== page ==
He said illegal occupation regimes should not be allowed to invite legal organisations recognised internationally to meetings within territory they control, and that such groups as the Turkish Cypriot Dental Association should not be allowed to communicate with legal organisations.

    Pavlos' fears are founded in part on the fact that dentists from throughout the world are expected to attend the gathering, and the presence of dentists from the Republic might suggest some degree of official 'state' recognition of the occupation regime.

    Turkish Cypriot leader Rauf Denktash has long insisted his breakaway regime is entitled to international recognition as a 'state', and has made such recognition a precondition of holding substantive talks on solving the Cyprus problem.

    Only Turkey recognises the Denktash regime as a 'state'.

    Pavlos also called on the Cypriot dentists to urge their counterpart associations in other countries to reconsider their decision to attend the conference in the occupied north.

    © Copyright Cyprus Mail

    Saturday, May 20, 2000

    [109 Bulgarians find accord too taxing

    A BULGARIAN House of Representatives Committee wants a taxation agreement with Cyprus to be terminated, it was reported yesterday.

    The convention, signed in 1985, prevents double taxation for one country's companies operating in the other.

    According to Athens News Agency, the Bulgarian Budget and Finance Committee said yesterday that the convention was not in Bulgaria's best interests, and that ending it would prevent a large amount of Bulgarian currency leaving the country.

    According to Committee information, approximately 250 Bulgarian companies currently operate in Cyprus, many of them linked to Greek companies.

    The Committee also said that the total amount of currency brought into Cyprus by the companies was about $150 million (approximately £95.6 million.)

    According to press agency sources in Sofia, the Bulgarian Plenum is expected to vote on the convention's termination next week, and another will be drawn up in its place. The new convention would probably exclude offshore companies, the sources said.

    [09] Therapists speak out about state neglect

    By Athena Karsera

    REPRESENTATIVES of the island's speech therapists yesterday said they were still fighting an uphill battle for professional recognition and better pay, while trying to enlighten the government and the public about correcting speech handicaps.

    Cyprus Association of Speech Therapists members Naia Leontiadou and Maria Paphiou-Violari told a news conference their profession was, in the main, undervalued and ignored in public and private circles.

    They noted that the Education Ministry has only 30 speech therapists on staff for the whole country, representing about half the Association's 57 registered members.

    While far from ideal, Leontiadou said that even this number was an improvement over past years, "when only five (speech) professionals were spread out among the hundreds of (primary) schools" on the island.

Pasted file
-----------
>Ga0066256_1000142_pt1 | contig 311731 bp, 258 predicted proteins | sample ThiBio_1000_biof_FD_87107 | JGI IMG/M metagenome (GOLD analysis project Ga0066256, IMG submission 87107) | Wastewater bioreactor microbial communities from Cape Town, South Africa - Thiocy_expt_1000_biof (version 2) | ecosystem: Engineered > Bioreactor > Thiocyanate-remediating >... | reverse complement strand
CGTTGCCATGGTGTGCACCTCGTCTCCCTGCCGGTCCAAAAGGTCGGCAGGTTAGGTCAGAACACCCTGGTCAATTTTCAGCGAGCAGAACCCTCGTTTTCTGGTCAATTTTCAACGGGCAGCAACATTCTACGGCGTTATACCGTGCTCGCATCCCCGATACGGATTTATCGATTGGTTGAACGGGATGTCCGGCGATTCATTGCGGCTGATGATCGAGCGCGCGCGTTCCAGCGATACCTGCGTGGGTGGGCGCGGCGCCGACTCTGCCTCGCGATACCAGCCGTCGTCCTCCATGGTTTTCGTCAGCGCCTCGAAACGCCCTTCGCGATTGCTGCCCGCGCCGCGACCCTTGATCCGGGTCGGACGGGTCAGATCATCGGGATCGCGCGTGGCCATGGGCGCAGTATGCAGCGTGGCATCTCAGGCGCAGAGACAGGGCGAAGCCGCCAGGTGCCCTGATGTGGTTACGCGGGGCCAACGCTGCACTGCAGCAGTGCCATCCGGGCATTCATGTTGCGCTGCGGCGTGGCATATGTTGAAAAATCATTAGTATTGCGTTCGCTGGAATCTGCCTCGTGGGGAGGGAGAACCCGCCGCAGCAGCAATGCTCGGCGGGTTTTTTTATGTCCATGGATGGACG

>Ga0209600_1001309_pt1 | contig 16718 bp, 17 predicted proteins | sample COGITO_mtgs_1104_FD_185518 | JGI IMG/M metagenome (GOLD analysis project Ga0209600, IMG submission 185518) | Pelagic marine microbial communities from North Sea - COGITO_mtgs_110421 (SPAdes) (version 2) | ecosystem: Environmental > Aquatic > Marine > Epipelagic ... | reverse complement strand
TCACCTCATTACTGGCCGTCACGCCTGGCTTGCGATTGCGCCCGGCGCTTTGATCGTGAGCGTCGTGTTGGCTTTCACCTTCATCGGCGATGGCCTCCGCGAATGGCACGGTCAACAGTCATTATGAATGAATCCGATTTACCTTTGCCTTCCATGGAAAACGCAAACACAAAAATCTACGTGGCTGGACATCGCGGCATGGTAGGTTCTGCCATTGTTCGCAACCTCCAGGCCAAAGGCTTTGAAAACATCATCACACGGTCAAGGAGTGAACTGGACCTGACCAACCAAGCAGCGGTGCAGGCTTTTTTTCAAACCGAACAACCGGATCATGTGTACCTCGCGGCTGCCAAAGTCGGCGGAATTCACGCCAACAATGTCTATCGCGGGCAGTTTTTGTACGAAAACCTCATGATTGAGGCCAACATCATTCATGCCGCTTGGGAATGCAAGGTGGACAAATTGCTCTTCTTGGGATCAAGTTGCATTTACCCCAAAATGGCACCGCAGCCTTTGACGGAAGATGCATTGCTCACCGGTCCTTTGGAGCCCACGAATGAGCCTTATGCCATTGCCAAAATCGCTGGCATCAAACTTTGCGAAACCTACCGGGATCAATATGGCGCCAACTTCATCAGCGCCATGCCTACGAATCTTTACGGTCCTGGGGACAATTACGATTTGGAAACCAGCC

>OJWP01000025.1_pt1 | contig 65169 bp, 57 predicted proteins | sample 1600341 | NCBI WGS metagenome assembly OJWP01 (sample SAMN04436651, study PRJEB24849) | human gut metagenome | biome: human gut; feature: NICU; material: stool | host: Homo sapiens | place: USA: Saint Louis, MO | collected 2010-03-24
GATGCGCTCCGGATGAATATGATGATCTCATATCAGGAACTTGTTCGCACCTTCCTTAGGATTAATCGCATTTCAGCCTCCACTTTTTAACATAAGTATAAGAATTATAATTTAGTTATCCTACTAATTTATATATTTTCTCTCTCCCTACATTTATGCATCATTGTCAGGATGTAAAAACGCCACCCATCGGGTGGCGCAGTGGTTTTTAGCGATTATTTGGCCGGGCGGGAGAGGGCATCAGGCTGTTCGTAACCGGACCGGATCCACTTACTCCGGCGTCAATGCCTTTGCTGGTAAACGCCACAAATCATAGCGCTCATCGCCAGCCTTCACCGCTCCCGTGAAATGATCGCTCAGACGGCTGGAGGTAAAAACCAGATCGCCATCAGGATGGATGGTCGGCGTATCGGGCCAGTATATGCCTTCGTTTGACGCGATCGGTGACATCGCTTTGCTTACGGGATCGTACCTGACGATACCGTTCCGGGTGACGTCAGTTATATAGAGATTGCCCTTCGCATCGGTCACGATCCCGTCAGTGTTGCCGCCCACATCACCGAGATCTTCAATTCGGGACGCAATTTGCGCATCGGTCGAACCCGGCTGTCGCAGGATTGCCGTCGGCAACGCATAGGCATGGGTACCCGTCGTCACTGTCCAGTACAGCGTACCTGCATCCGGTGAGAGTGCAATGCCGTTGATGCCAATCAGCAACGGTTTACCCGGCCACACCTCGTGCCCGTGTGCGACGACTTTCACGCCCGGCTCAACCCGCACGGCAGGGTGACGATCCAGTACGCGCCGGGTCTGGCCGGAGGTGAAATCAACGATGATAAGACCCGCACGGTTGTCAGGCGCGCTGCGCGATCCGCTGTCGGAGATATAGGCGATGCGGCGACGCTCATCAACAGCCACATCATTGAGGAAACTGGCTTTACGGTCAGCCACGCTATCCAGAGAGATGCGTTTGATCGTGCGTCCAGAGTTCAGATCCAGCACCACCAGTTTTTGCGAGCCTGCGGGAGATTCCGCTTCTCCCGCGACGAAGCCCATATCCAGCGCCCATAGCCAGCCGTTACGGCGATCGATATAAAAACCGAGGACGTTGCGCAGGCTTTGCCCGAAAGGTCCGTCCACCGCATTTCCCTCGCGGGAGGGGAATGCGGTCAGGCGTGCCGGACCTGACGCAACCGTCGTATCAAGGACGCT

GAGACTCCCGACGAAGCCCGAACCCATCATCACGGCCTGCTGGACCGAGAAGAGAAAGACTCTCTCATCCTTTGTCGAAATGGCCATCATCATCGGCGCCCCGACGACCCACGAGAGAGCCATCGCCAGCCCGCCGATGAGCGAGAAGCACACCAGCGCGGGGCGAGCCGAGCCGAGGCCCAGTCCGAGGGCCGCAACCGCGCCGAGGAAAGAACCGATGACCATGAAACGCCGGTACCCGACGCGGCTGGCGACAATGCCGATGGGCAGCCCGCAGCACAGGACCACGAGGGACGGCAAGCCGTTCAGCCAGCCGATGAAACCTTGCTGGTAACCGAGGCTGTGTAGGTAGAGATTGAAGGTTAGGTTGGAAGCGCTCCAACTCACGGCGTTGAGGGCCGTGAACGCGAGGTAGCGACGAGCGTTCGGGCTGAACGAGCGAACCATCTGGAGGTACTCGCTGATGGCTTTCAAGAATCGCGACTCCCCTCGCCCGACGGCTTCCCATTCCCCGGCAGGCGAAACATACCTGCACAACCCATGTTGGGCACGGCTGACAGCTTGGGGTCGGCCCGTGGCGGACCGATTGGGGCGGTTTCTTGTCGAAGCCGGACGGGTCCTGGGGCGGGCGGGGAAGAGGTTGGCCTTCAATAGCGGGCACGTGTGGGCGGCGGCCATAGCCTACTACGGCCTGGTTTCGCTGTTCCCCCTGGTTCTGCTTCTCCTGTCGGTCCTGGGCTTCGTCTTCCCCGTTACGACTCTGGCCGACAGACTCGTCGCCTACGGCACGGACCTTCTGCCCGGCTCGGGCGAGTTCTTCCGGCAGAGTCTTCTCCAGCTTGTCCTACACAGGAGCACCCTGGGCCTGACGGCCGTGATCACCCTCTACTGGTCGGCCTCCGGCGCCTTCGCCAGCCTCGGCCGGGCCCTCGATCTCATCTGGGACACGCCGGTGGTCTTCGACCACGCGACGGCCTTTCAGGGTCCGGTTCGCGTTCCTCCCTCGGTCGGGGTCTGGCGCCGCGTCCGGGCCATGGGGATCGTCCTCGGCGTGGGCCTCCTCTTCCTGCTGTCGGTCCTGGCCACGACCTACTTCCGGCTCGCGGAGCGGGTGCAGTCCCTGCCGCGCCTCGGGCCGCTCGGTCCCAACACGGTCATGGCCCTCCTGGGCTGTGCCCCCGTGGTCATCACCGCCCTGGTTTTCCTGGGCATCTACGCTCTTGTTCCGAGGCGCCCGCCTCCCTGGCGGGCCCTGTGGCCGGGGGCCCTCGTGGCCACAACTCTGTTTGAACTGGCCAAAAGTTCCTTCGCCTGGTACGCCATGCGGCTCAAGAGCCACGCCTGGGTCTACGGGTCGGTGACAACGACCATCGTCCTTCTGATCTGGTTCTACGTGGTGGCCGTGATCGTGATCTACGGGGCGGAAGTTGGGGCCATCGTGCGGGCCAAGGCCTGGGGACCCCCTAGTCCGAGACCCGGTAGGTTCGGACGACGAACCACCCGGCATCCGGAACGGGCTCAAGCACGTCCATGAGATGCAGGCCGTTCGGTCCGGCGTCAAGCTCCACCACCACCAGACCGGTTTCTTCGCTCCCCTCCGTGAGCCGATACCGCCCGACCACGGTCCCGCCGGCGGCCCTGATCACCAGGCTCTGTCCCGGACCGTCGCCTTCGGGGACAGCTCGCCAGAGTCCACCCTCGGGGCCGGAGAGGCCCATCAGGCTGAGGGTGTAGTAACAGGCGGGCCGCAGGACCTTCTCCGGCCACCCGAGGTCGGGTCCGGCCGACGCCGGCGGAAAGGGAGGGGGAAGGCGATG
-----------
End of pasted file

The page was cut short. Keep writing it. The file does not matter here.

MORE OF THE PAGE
"We are constantly trying to persuade the Health and Education Ministries of the need to introduce more professionals into the public sector," Paphiou-Violari said.

    Besides inadequate staff numbers, Paphiou-Violari said school facilities are inadequate for proper speech therapy. She said their profession also needs to expand into pre-primary and high school levels.

    "If you look at the results of my work," she protested, "I would not be able to call myself a good speech therapist. But what do you expect when you have only 20 minutes with each child in the photocopy room of a school, with people coming in out and out every few minutes?"

    Leontiadou recalled she once had to treat speech-handicapped children on a school playground bench for lack of suitable space.

    She said the association had been promised a separate room in the new Nicosia General Hospital, still under construction, and had "already begun raising money for equipment" for it.

    Despite this, both women noted that few speech therapists were willing to work at state hospitals because of low pay scales.

    The two women noted that speech therapists have skills that are useful in many areas that are currently neglected, such as helping accident victims learn to speak properly. But they said medical professionals often ignored this expertise, failing even to inform such patients of the possible benefits of speech therapy.

    To call more attention to their profession, the association has organised a Public Information Week, starting on Monday, May 22 .

    Events include screenings of the award-winning film Toy Story, a fund- raising fashion show, a children's theatre production and a series of lectures on speech problems. For more information, contact the association on 02-313470.

    © Copyright Cyprus Mail

    Saturday, May 20, 2000

    [11] Oil importers seek state subsidies

    By George Psyllides

    COMMERCE Minister Nicos Rolandis said yesterday that oil companies on the island have again pressed the government to cover the deficits they have incurred because of rises in the price of crude oil.

    The issue, which has nagged the state for months, was discussed again yesterday at a meeting between Rolandis and the fuel company directors.

    Afterwards, Rolandis said the oil companies would have a deficit of £19 million by the end of May, and that any government subsidy to them to offset this would have to be decided by the Council of Ministers.